More from the Cal State Northridge Assistive Technology Conference: Accessible Documents and Materials

There were so many innovative and exciting things at CSUN.  Here are the highlights on creating accessible documents and instructional materials.

Benetech’s continued work through the DIAGRAM Center was highlighted again during sessions on testing reading systems and the issue of textbook accessibility.

Benetech’s work on a certification process of accessibility of books under a Google Impact award.  30 ePUB books have been inspected from publishers using a rubric for scoring.  To date the average score is 63%, with lists at 86%, tables at 55%, image accessibility at 47%.  Eventually there will be a statement that publishers will be given as certification of accessibility that can be put onto their documents.
Benetech’s work on testing reading systems to identify great EPUB reading systems as well as those with challenges. 28 reading systems have been tested, and there are a few with 100% accessibility scores.  The VitalSource “Bookshelf” is in the lead on all platforms.
Benetech is also piloting a repository of accessible images to locate and share alternate formats.
Slide decks for Benetech’s  Diagram Center’s presentations
The C-Pen Reader and C-Pen Exam Reader hold promise for students in need of text to speech when accessing printed materials for research and for use during test taking.

C-Pen Reader and C-Pen Exam Reader for scanning and reading text with dictionary support and text capture as well as a voice recorder.  The exam reader version only reads aloud.  There also is a version that is only for dictionary use.
Microsoft had multiple sessions on a variety of topics.  Additional tools are available for creating accessible materials in Office 365, Word 2016, OneNote 2016 and OneNote Online

Accessible authoring and Reading and Writing tools: Editor, Learning tools.  Improve decoding, fluency and comprehension.
Slide decks available from presentations:  Office 365, Word 2016, OneNote 2016, Word Online, OneNote Online  
Voiceye Maker and Voiceye App are used to create bar codes that can be printed within electronic documents and read text aloud.  The vendor is working with several magazine publishers to incorporate this technology into their printed publications.

Voiceye Maker for creating accessible paper documents with bar codes by adding a plug-in to Microsoft Word.  Each Voiceye barcode can hold up to 250,000 characters and a typical 1” by 1” barcode can hold a full two pages of text. Multiple page documents will generally have a barcode per page.    The is free available for iOS and Android.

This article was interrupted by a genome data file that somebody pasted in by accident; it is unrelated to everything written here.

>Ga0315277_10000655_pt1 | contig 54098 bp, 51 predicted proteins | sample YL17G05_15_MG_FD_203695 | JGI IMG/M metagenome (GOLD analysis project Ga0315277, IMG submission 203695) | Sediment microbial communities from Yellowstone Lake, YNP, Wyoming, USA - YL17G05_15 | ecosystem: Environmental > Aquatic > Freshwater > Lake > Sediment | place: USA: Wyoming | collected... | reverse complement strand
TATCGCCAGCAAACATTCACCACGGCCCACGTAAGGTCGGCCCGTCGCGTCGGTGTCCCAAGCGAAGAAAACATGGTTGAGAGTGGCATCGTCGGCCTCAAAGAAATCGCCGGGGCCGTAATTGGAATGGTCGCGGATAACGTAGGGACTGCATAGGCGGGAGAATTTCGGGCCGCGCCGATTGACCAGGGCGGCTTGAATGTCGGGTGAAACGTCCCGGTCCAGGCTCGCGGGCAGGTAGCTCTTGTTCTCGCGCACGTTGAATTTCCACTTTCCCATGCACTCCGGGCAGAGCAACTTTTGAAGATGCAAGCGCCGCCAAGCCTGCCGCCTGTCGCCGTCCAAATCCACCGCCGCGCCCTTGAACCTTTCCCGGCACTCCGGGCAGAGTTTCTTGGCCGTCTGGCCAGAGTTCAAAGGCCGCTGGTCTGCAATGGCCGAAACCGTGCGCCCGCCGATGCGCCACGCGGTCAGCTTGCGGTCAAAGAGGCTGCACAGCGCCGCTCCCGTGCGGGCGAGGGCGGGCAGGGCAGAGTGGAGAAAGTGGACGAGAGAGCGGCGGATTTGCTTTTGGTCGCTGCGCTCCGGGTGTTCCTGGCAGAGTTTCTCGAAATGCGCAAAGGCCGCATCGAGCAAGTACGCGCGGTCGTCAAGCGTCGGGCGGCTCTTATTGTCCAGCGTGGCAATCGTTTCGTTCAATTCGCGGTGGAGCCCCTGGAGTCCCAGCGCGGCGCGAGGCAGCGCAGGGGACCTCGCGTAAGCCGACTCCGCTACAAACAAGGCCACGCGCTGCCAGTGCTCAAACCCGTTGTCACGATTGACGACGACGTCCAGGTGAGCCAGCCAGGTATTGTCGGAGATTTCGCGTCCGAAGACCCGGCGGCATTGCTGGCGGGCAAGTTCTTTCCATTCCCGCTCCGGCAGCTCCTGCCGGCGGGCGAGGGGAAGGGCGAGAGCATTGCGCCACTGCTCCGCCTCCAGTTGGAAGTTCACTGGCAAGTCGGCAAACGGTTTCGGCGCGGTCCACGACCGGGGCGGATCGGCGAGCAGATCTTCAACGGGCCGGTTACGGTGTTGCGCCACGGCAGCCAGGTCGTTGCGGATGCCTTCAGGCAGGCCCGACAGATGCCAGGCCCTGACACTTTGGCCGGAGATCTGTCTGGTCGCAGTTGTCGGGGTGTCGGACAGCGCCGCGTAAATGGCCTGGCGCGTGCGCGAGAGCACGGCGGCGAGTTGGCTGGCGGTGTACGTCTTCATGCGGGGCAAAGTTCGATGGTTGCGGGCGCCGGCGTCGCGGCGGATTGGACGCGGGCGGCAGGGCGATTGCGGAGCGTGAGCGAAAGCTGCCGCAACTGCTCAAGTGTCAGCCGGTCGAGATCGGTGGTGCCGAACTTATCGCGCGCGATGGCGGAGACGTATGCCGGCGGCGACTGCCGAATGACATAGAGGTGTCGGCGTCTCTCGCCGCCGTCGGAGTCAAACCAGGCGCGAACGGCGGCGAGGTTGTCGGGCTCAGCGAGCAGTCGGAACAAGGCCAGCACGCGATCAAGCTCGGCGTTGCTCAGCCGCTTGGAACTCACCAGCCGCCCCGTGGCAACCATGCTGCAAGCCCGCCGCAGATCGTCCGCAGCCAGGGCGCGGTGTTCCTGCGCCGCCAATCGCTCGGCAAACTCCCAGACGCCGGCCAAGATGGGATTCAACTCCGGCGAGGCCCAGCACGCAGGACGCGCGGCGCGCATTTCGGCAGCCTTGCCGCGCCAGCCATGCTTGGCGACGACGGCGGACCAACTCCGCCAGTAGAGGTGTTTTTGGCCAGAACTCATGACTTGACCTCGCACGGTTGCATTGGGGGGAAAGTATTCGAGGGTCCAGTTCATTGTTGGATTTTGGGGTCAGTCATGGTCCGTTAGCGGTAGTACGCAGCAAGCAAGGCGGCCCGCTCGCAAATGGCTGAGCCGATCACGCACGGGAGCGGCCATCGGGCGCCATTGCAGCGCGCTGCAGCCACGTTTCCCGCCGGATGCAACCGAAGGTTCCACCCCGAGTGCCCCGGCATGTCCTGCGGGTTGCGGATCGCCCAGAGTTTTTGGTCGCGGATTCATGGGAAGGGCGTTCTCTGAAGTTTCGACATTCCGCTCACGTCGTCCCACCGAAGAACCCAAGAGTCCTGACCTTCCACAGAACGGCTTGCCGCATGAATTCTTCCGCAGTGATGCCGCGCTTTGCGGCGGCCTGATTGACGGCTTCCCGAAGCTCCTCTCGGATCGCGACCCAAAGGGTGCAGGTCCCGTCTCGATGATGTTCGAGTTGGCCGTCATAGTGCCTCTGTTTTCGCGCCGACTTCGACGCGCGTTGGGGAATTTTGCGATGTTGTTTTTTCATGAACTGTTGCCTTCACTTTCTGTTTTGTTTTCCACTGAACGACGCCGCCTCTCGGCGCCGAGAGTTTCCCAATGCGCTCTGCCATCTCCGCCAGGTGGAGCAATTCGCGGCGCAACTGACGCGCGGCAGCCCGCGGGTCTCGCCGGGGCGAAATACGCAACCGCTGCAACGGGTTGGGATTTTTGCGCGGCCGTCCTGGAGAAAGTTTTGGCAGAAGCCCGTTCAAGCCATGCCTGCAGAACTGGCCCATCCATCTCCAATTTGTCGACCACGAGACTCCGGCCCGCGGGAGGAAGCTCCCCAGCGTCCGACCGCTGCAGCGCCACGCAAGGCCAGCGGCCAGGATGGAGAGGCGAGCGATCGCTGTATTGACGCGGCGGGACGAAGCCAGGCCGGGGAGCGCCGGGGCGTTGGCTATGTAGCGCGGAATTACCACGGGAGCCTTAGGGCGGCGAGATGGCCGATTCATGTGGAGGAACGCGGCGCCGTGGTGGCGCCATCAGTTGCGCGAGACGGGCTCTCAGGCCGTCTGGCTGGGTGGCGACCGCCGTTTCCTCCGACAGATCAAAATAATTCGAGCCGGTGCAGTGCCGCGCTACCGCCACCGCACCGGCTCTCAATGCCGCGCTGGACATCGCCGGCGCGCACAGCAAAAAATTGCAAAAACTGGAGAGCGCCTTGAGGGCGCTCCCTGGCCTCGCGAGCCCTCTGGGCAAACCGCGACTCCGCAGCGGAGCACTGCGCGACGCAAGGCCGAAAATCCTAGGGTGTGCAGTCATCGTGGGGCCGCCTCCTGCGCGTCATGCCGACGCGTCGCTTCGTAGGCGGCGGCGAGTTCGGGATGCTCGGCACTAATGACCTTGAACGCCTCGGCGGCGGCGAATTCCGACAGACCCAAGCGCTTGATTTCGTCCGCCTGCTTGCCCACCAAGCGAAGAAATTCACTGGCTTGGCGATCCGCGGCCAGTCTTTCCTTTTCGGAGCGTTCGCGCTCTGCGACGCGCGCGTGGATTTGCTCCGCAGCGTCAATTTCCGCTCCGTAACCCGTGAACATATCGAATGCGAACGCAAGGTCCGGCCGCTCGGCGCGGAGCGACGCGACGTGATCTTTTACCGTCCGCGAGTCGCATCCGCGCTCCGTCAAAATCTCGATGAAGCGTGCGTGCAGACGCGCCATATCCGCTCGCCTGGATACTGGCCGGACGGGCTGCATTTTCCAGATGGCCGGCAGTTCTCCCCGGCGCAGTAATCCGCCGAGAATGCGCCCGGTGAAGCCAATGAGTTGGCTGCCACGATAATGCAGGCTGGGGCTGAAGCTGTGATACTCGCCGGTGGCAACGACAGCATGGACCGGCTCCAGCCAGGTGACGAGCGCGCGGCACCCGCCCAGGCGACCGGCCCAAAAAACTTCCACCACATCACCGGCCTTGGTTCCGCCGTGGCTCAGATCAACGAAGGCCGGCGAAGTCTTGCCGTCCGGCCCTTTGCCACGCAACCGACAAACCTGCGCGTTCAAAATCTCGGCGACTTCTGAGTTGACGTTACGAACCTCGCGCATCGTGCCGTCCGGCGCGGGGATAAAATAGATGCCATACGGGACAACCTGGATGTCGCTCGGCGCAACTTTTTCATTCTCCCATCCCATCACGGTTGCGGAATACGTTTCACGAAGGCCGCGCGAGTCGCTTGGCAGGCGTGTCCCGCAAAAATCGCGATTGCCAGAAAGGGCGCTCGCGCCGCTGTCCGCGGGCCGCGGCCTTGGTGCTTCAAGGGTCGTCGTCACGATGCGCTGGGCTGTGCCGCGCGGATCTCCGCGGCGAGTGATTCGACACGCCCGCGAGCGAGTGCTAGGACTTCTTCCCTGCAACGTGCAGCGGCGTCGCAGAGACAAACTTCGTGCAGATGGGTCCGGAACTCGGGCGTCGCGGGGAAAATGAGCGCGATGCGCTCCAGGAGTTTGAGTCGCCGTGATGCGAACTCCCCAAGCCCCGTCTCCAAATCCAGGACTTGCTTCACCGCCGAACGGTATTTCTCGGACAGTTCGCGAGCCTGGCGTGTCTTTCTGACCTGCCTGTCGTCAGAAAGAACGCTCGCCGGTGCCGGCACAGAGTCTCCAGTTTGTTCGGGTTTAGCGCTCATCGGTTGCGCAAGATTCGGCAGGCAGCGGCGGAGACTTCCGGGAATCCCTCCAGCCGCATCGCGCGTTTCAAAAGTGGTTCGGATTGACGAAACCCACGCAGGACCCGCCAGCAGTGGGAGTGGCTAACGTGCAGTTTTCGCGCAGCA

3d printed and tactile overlays (swell paper) with text to speech on the iPad

I have been following Mike Kolitsky’s work on creating tactile graphics with text to speech for the iPad online. This holds so much promise for creating access to STEM content.   He creates 3d printed overlays or swell printed tactile graphics and interfaces with software to create the audio feedback that describes the images. Finally getting to talk about his actual work was a definite high point!  He uses PhotoToMesh to create the 3d printed images, Hype for sizing jpeg files to fit the iPad screen and size to the 3d printed image, and Natural Reader to create the audio mp3 files that correspond to the tactile image.  How it all comes together is still a work in progress, but I hope to have it figured out soon using our Picture in a Flash (PIAF) swell printer.

 


About Alice Wershing

I joined the Disability Services office at the Hardin Valley Campus as the Technology Specialist in November, 2013. I have an Assistive Technology Practitioner (ATP) credential from the Rehabilitation Engineering Society of North America, a Master’s degree in Severe Disabilities, and a license to teach grades K-8 and Special Education. I worked for the East Tennessee Technology Access Center (ETTAC) for 19 years as the Educational Technology Coordinator.

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